Beware Household Gadgets That Can Take Control And "Spy" On You

Makers of connected devices for the Internet of Things must focus on security to protect consumers' privacy

By Charles Orton Jones. Published on on June 28, 2015


"The Samsung TV incident was a massive wake-up call. An investigation in February revealed some Samsung smart TVs could be “spying on customers”. A clause in the privacy policy advised buyers that spoken words could be “captured and transmitted to a third party”. The media exploded with indignation. Orwell’s 1984 was cited in which telescreens track to citizens’ every move and word. Will your TV report you if you mention your tax affairs? Or sell leads to marketing companies if you mention product names?

When the story broke, Samsung admitted it was logging users’ activity and voice commands, but claimed users agreed to in the terms and conditions, and had enabled the function when setting up their TV. The option could be turned off.

In truth, Samsung was engaging in what many companies do, which is to learn from voice commands in order to improve the service. Use Siri on an iPhone and something similar is taking place. But the episode publicised just how dangerous it could be to install internet-connected devices."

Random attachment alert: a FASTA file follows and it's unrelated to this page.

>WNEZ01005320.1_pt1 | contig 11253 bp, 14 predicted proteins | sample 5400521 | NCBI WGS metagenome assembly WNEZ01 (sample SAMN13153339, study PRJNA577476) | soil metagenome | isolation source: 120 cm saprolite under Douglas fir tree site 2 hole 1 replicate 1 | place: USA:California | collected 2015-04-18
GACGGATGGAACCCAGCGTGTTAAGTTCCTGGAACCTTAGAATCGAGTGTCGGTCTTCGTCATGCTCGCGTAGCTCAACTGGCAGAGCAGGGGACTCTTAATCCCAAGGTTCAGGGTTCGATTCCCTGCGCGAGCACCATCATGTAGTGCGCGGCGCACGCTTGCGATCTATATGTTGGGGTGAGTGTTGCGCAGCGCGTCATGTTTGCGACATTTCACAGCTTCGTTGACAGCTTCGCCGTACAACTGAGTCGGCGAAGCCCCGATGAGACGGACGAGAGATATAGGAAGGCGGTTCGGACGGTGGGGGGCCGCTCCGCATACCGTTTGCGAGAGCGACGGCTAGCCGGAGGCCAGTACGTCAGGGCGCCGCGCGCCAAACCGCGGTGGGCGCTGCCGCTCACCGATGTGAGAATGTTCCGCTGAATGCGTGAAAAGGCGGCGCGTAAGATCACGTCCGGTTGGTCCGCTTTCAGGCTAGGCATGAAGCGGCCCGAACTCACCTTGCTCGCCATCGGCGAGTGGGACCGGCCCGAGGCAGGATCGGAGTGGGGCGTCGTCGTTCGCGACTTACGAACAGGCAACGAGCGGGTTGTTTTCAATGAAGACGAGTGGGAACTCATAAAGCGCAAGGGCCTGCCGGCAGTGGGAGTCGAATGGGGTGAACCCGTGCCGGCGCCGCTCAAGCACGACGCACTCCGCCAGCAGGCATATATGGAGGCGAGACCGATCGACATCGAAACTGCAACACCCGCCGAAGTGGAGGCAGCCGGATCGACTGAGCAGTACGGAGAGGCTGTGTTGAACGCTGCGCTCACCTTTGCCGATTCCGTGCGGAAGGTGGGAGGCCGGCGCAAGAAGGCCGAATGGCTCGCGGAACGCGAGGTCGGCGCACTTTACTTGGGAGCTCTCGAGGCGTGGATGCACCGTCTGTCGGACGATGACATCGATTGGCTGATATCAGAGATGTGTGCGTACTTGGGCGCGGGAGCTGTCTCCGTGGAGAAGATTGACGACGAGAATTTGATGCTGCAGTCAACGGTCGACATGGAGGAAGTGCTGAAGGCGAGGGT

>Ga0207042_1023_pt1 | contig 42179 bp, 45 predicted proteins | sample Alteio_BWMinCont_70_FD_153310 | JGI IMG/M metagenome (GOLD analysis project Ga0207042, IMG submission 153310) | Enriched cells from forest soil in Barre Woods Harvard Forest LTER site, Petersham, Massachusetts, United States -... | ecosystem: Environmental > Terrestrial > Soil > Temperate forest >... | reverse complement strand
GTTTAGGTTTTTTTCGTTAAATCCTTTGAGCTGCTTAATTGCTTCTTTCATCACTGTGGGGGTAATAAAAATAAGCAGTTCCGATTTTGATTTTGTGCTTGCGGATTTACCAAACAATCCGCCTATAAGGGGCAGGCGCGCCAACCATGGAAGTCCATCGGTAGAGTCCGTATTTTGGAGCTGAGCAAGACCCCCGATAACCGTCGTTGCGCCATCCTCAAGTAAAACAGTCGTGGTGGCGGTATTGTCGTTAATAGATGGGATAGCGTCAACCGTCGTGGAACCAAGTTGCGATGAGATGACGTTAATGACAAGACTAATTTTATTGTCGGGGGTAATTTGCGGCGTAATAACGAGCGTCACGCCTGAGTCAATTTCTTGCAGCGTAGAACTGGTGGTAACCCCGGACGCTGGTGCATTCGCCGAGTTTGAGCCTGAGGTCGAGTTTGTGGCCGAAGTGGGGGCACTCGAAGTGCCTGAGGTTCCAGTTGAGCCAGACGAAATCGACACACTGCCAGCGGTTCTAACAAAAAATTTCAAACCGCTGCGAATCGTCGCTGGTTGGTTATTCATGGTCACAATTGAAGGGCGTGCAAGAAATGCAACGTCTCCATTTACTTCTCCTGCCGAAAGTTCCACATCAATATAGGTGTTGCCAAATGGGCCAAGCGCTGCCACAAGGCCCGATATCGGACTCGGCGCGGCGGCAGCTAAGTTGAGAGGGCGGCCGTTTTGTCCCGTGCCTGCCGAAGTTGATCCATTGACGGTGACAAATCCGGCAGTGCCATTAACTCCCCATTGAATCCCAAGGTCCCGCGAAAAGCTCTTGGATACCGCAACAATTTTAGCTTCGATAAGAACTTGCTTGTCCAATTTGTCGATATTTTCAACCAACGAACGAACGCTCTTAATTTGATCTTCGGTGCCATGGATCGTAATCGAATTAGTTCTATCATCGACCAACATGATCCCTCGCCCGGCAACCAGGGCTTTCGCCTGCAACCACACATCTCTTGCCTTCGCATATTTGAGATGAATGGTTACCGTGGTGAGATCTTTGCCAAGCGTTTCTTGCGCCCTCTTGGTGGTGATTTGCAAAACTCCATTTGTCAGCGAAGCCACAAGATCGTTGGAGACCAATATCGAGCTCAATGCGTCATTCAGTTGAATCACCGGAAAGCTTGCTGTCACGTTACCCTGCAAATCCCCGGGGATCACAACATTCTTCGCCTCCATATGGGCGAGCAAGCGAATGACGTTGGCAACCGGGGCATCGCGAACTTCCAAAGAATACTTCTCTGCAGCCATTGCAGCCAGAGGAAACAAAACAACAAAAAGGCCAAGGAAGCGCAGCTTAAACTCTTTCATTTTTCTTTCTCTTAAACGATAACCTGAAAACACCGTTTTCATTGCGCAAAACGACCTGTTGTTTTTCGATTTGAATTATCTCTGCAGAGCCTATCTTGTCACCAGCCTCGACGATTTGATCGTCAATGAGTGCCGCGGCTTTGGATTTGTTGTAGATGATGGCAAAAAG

"Should we be pessimists about IoT? Hongwen Zhang, co-chairman of OpenCloud Connect, the industry alliance of cloud and IoT makers, says even if doubters are right, consumers will still enjoy using IoT devices. “Your above items of threat are all valid. However, the benefits of IoT overweigh all these fears. We have passed the point of no return in our evolution path with IoT,” he says.

He warns the real danger isn’t nosy governments or teenage hackers. But something more sinister – artificial intelligence.

Dr Zhang admits this: “On the speculation spectrum, the irony is that we will soon able to build terminators before we figure out how to do time travel. The evil actors may not be humans but ‘superintelligence’ as described by Professor Nick Bostrom of Oxford University in his book Superintelligence: Paths, Dangers, Strategies. Let’s hope humanity avoids those bad paths that lead to extinction.”

He adds sensibly: “We are good at finding cures.” If he’s wrong, dodgy kettles and sweary dolls would be the least of our worries."

For the full article, please see